[Shanghai] Taian Table – An Interview with the Chefs

An interview with Stefan Stiller and Jeno Racz at Taian Table, Shanghai

When Stefan Stiller put up a post on LinkedIn two years ago, looking for a chef-de-cuisine for his new restaurant project in Shanghai, and Jeno Racz replied, wanting to join, neither of them could have anticipated that 18 months later, said restaurant would be where it is today. Located at a quiet, secluded address that is only disclosed upon reservation, Taian Table is one of Shanghai’s hottest restaurant openings last year, with a Michelin star under its belt less than 6 months after it served up its first dish.

As the restaurant comes upon its tenth menu next week, I spoke with Stefan and Jeno about what the restaurant means to them, their journey over the past year, and their views on Shanghai’s dining scene.

IMG_7610Photo credit: Instagram @charlesfoodadventures

Is there an identity or characteristic that defines Taian Table’s style of cooking?

Stefan Stiller: We’re still a work in progress. Taian Table is only about a year old, so I think it’s almost too early to say “style”.

And in fact, I don’t really like putting our food into a box. Some of our dishes are very innovative; some are based on very traditional recipes, but with a modern touch. So it isn’t easy to put it all in a box and say, “We do French-oriented,” or “We do avant-garde.”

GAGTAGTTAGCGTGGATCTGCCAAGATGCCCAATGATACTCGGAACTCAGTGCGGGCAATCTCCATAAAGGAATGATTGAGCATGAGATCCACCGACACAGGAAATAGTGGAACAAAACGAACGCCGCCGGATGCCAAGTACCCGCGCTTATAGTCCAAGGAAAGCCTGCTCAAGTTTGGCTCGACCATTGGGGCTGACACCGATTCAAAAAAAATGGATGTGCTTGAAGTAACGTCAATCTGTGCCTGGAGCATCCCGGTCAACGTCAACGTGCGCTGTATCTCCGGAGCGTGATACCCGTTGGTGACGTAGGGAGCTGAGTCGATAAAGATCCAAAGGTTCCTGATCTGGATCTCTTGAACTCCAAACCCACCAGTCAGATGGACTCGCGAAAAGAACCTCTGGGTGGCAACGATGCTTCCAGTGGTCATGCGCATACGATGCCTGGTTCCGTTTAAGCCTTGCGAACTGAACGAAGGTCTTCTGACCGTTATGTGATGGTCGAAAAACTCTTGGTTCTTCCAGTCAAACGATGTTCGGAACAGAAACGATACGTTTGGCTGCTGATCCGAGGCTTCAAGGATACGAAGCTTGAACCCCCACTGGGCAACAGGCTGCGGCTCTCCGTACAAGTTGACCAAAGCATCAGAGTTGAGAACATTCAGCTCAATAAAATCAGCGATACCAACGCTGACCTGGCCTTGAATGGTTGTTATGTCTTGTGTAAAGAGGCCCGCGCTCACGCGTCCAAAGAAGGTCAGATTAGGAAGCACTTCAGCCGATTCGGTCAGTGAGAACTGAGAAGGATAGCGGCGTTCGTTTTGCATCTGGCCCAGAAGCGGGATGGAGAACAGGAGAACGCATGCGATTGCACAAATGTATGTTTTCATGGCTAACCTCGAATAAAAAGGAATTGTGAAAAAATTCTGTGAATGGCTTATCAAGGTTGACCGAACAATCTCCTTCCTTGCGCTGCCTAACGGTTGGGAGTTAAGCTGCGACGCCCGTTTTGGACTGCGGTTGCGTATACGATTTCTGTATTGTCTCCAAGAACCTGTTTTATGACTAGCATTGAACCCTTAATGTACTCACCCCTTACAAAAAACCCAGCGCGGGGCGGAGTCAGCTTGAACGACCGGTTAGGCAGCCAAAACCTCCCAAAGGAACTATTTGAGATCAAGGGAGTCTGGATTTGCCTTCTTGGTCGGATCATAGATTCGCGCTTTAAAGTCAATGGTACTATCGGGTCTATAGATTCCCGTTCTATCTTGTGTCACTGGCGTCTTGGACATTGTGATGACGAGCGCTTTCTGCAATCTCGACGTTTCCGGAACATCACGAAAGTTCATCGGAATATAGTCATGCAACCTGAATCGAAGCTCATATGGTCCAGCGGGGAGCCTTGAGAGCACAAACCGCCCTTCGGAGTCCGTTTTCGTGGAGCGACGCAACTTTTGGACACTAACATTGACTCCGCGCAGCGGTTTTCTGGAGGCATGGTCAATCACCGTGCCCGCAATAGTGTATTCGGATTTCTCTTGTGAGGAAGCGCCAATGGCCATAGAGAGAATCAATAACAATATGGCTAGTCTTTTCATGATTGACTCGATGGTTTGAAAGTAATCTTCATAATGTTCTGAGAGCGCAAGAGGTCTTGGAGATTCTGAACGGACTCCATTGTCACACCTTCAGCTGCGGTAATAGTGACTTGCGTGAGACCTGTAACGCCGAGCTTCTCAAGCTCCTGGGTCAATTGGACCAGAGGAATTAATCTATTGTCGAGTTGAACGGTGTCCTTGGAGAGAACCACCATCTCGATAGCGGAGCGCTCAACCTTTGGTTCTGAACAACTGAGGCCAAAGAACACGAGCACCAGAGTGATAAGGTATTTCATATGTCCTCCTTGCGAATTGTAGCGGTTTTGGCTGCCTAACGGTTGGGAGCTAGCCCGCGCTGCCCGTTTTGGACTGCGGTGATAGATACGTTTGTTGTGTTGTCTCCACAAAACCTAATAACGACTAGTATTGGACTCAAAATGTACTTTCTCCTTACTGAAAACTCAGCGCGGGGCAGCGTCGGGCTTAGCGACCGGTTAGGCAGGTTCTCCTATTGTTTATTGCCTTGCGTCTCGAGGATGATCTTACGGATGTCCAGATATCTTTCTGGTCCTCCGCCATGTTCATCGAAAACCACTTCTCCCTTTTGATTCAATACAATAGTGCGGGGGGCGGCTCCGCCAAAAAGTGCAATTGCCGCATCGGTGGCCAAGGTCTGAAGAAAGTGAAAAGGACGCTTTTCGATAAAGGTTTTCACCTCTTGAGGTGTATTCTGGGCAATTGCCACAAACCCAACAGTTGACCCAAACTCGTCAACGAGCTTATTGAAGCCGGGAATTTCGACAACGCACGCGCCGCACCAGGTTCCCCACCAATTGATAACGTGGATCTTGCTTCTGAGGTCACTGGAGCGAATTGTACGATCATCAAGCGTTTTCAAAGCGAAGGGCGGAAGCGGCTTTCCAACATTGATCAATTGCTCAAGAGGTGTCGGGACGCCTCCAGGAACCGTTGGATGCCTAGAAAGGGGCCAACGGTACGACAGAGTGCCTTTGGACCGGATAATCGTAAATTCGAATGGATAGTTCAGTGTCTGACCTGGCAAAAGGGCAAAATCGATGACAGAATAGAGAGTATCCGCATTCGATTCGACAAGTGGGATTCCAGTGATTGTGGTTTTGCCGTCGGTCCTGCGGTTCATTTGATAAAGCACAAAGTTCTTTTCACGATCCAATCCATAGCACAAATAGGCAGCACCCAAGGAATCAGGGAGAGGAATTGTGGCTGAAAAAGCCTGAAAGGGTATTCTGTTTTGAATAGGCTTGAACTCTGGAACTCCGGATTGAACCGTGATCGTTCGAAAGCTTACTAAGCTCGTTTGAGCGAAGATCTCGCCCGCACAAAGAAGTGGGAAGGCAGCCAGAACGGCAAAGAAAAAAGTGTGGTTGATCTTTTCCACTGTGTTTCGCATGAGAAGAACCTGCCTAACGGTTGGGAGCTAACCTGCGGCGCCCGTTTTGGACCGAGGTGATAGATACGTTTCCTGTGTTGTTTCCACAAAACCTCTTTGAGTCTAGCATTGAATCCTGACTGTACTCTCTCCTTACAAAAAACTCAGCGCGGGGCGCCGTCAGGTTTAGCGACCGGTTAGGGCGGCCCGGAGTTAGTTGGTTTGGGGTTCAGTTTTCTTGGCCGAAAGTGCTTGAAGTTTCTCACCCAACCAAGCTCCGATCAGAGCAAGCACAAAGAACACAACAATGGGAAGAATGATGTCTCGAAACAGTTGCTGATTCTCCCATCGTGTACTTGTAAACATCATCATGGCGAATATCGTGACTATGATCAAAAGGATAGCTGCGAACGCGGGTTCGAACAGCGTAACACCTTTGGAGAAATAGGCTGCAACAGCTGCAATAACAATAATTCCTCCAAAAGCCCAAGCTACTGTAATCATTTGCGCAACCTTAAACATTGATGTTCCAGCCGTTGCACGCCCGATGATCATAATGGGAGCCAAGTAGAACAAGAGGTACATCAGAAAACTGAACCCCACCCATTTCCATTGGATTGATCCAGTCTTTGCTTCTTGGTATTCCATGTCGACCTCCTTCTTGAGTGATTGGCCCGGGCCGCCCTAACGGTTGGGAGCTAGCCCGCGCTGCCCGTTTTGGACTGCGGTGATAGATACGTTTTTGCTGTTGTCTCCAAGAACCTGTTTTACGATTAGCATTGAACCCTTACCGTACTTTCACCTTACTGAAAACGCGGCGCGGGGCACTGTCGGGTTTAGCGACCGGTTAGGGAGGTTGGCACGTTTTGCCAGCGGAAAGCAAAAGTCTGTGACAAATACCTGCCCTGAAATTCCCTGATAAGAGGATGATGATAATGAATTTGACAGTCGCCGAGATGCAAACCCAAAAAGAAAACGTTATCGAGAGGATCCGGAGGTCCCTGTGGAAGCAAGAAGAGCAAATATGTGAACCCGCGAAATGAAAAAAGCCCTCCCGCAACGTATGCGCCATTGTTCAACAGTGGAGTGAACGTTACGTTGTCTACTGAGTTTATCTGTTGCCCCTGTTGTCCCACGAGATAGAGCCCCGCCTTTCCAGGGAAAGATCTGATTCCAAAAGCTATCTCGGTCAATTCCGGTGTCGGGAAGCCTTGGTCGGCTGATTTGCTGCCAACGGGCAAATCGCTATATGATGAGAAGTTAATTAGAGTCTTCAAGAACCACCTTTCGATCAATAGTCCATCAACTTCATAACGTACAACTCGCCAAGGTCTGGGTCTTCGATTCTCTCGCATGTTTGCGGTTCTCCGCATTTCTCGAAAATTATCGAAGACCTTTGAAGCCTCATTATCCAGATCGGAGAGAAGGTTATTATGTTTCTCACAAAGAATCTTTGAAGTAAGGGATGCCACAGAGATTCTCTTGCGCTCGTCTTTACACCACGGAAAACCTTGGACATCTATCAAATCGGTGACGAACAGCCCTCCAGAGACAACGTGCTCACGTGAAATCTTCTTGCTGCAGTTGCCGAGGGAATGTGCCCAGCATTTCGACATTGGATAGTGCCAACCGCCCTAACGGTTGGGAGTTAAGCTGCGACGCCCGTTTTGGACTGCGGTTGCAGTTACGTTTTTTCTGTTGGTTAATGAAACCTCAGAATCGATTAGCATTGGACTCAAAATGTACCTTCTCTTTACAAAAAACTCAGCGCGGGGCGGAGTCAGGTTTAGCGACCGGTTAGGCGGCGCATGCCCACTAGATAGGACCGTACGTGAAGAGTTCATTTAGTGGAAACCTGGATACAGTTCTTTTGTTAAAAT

Jeno Racz: We’re certainly building our own style, but we don’t want to put ourselves in this kind of constraint.

IMG_4777-EditChef-owner Stefan Stiller, working in the kitchen

So what is it about Taian Table that draws guests back again and again? What’s the appeal?

Jeno: Well, good food, of course, but there are a lot of other places cooking very good food. Food is the heart of a restaurant. Everything else is the soul.

Stefan: Yes, good food is certainly the core of a restaurant, but there also has to be personality behind the food.